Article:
© Françoise Foucault
documentation during the filming of Jean Rouch’s film Makwayela
Maputo, Mozambique, 1977
and 27 November 2008 – 17 January 2009 at the Ecole des Beaux-Arts de Rennes.
Opening : Thursday 27 November 2009 at 6:30 pm at the Ecole des Beaux-Arts and at 7pm at La Criée.
Ângela Ferreira is one of Portugal’s most engaging contemporary artists. Over the last twenty years the artist has created an extensive body of work in which she interrogates geo-political, art historical and gender issues related to given cultural contexts using a range of different media. Her installations frequently include sculptures that evoke modernists vocabularies, combined with text, semi-documentary photographs and videos. Throughout her career, Ferreira has scrutinized the use of theories, in particular art historical theories, and their relationship with and impact on contemporary art, calling on art’s inherent potential to negotiate complex subject matter.
Born in Mozambique in 1958 (when it was still a Portuguese colony), Ângela Ferreira studied in South Africa and has since the early 1990s divided her time between Portugal and South Africa. Her complex background constitutes the root of all her work. Her in-between status, inherent to the identity of many Portuguese, drives her intense exploration of different universes in centres and peripheries, highlighting the importance of perspective.
Her first solo exhibition in France is an opportunity for the French audience to engage with Ferreira’s oeuvre. On show at La Criée is Maison Tropicale, created in 2007 for the Portuguese Pavilion at the Venice Biennale. The work is inspired by the history of a failed modernist housing project by the French designer Jean Prouvé, designed in the late 1940s for the then French colonies Niger and Congo. Two other works are presented at the Ecole des Beaux-arts in Rennes. In For Mozambique (Model No.2 of a Screen-Orator-Kiosk celebrating a post-independence Utopia) (2008) Ferreira focuses on the historical momentum of the recently independent country Mozambique in 1975, linking it to the history of the modernist utopia of Russian constructivism. Her third major installation in Rennes, entitled Zip Zap Circus School, opens up a discursive space between what is considered typically European and African architecture by connecting two never built projects: a Mies van der Rohe 1913 bourgeois villa in Holland and a project by the Mozambican architect Pancho Guedes for a Circus School in Cape Town, designed in the 1990s.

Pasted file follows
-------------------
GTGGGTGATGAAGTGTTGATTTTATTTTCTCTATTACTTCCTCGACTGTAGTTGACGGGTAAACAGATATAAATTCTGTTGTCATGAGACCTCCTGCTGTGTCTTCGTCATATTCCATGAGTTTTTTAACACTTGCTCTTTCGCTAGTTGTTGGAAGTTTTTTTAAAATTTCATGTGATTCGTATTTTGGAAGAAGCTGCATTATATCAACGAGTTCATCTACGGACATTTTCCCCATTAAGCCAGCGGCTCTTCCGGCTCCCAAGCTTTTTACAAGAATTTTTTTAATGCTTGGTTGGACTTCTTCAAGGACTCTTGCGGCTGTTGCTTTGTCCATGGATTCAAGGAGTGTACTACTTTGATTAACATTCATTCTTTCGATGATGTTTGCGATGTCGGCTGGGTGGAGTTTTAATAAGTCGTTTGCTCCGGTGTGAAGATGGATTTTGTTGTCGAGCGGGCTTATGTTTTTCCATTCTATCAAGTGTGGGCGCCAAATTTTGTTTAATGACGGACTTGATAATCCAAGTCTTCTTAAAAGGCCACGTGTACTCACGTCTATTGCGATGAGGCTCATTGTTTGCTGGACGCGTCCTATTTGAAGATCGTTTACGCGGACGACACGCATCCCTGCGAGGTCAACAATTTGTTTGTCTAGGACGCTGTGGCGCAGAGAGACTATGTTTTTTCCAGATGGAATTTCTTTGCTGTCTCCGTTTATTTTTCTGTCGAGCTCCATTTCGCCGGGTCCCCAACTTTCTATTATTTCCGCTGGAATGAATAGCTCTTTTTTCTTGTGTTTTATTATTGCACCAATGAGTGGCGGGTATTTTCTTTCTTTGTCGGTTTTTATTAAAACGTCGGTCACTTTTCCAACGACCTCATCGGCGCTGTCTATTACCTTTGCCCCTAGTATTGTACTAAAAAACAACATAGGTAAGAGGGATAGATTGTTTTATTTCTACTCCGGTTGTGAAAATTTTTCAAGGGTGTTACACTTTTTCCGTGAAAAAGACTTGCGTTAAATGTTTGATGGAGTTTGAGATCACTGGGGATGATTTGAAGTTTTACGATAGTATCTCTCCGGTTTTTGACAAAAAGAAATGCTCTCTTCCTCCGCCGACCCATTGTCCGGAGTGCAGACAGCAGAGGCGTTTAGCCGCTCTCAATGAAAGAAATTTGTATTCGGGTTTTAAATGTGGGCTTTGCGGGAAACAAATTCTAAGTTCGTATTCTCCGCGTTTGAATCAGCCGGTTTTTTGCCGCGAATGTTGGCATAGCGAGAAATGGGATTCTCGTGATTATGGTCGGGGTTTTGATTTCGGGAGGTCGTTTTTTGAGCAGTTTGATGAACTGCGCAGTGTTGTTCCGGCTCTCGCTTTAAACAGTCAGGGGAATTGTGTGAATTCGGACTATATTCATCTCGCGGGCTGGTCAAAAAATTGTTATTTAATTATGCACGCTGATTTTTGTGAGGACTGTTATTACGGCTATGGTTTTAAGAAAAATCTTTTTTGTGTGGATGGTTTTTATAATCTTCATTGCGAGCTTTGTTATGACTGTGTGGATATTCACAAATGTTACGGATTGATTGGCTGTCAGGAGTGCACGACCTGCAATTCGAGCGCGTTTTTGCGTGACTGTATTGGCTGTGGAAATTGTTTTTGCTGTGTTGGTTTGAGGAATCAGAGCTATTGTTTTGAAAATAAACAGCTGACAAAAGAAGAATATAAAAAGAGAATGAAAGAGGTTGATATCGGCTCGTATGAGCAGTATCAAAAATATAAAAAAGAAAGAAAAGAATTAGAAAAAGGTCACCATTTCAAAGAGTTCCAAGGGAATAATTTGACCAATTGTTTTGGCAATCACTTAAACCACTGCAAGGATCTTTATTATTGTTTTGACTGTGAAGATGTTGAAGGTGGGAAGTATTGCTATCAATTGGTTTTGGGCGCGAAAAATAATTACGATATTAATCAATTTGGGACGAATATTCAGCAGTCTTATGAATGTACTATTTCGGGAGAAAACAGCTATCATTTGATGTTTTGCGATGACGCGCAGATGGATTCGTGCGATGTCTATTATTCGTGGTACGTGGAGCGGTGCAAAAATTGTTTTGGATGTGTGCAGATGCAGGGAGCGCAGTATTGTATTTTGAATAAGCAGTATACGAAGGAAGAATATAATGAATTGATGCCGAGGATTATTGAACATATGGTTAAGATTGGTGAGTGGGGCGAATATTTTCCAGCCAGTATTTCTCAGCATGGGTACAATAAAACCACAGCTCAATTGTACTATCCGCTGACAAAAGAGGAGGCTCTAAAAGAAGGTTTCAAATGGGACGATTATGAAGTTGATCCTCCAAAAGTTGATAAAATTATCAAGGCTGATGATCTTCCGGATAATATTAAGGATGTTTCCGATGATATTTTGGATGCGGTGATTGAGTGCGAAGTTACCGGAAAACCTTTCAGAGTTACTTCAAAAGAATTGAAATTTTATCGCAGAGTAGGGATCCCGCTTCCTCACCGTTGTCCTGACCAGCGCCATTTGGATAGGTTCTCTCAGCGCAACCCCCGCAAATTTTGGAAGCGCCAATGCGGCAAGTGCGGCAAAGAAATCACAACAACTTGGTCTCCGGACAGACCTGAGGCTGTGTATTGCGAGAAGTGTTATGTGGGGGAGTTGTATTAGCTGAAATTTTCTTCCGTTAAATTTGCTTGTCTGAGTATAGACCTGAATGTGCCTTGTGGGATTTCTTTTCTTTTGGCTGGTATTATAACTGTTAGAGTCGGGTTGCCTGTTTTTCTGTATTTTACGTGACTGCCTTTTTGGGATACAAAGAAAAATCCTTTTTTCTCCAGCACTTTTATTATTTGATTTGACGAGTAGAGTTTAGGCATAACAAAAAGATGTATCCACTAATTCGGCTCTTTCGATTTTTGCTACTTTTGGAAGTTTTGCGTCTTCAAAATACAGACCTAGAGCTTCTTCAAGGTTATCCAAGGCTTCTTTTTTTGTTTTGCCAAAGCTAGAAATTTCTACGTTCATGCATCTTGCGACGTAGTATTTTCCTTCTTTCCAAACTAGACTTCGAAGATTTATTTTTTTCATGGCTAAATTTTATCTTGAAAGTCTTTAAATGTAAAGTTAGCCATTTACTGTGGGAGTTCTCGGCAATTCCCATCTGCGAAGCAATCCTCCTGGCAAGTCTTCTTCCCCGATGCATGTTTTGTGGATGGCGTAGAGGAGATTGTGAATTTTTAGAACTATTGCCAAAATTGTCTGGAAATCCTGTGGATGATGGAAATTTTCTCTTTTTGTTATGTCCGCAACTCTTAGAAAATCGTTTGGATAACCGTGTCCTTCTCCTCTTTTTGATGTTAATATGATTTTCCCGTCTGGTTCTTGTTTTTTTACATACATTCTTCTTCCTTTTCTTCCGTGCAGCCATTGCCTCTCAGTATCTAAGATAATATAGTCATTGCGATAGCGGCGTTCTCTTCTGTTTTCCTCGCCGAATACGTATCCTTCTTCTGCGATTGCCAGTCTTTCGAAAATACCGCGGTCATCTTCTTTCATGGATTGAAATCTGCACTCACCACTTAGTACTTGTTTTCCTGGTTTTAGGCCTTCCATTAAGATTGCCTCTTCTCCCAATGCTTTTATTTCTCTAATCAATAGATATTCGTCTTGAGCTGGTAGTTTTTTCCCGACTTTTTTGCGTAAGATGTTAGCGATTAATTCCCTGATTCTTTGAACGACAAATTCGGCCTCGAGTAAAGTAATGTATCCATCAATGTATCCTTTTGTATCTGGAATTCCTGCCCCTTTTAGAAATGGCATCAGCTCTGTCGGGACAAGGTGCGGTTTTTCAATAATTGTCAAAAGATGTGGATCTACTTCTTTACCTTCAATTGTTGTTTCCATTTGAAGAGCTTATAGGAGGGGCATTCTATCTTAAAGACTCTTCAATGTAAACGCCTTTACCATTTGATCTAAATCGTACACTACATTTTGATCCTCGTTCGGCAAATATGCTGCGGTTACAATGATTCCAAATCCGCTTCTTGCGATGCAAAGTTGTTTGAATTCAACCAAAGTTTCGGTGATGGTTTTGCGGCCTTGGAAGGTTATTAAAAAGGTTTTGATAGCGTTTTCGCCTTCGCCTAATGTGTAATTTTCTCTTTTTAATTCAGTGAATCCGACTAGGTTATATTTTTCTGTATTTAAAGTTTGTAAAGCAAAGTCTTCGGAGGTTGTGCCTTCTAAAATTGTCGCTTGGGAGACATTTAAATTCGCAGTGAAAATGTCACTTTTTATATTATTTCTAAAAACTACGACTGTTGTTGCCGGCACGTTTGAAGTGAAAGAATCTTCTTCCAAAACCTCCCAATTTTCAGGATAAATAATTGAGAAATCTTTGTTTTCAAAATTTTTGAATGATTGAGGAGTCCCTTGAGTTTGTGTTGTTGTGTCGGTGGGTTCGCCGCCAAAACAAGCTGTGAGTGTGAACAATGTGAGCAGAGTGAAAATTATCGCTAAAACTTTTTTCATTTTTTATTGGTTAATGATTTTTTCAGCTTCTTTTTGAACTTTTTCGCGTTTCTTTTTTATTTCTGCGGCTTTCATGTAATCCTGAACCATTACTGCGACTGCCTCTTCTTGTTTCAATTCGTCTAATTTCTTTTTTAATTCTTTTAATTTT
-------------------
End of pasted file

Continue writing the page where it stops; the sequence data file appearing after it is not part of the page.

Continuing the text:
In partnership with the Museu Colecção Berardo, Lisbon
With the support of the Camões Institute, Portugal
The Hard Rain Show is part of the European Cultural Season, which marks France’s presidency of the European Union from 31 July to 31 December 2008
Collaboration with the Ecole Régionale des Beaux-Arts de Rennes